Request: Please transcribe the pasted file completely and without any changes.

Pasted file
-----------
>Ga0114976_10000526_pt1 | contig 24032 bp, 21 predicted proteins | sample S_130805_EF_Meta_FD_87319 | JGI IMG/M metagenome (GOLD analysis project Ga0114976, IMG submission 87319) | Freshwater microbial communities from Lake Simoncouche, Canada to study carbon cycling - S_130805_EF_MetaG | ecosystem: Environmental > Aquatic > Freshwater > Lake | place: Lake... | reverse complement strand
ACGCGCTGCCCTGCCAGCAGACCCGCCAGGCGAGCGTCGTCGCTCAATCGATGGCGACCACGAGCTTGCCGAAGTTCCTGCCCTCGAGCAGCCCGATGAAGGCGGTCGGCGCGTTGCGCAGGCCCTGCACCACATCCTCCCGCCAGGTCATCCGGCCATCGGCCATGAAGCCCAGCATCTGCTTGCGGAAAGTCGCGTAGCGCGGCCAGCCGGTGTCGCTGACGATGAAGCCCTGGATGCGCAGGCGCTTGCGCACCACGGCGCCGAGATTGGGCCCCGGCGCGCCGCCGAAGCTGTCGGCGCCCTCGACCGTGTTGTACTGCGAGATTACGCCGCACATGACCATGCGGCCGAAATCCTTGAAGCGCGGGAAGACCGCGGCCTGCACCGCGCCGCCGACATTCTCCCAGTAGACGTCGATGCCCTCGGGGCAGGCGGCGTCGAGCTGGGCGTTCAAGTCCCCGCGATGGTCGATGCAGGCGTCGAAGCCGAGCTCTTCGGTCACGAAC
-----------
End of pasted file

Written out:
>Ga0114976_10000526_pt1 | contig 24032 bp, 21 predicted proteins | sample S_130805_EF_Meta_FD_87319 | JGI IMG/M metagenome (GOLD analysis project Ga0114976, IMG submission 87319) | Freshwater microbial communities from Lake Simoncouche, Canada to study carbon cycling - S_130805_EF_MetaG | ecosystem: Environmental > Aquatic > Freshwater > Lake | place: Lake... | reverse complement strand
ACGCGCTGCCCTGCCAGCAGACCCGCCAGGCGAGCGTCGTCGCTCAATCGATGGCGACCACGAGCTTGCCGAAGTTCCTGCCCTCGAGCAGCCCGATGAAGGCGGTCGGCGCGTTGCGCAGGCCCTGCACCACATCCTCCCGCCAGGTCATCCGGCCATCGGCCATGAAGCCCAGCATCTGCTTGCGGAAAGTCGCGTAGCGCGGCCAGCCGGTGTCGCTGACGATGAAGCCCTGGATGCGCAGGCGCTTGCGCACCACGGCGCCGAGATTGGGCCCCGGCGCGCCGCCGAAGCTGTCGGCGCCCTCGACCGTGTTGTACTGCGAGATTACGCCGCACATGACCATGCGGCCGAAATCCTTGAAGCGCGGGAAGACCGCGGCCTGCACCGCGCCGCCGACATTCTCCCAGTAGACGTCGATGCCCTCGGGGCAGGCGGCGTCGAGCTGGGCGTTCAAGTCCCCGCGATGGTCGATGCAGGCGTCGAAGCCGAGCTCTTCGGTCACGAAC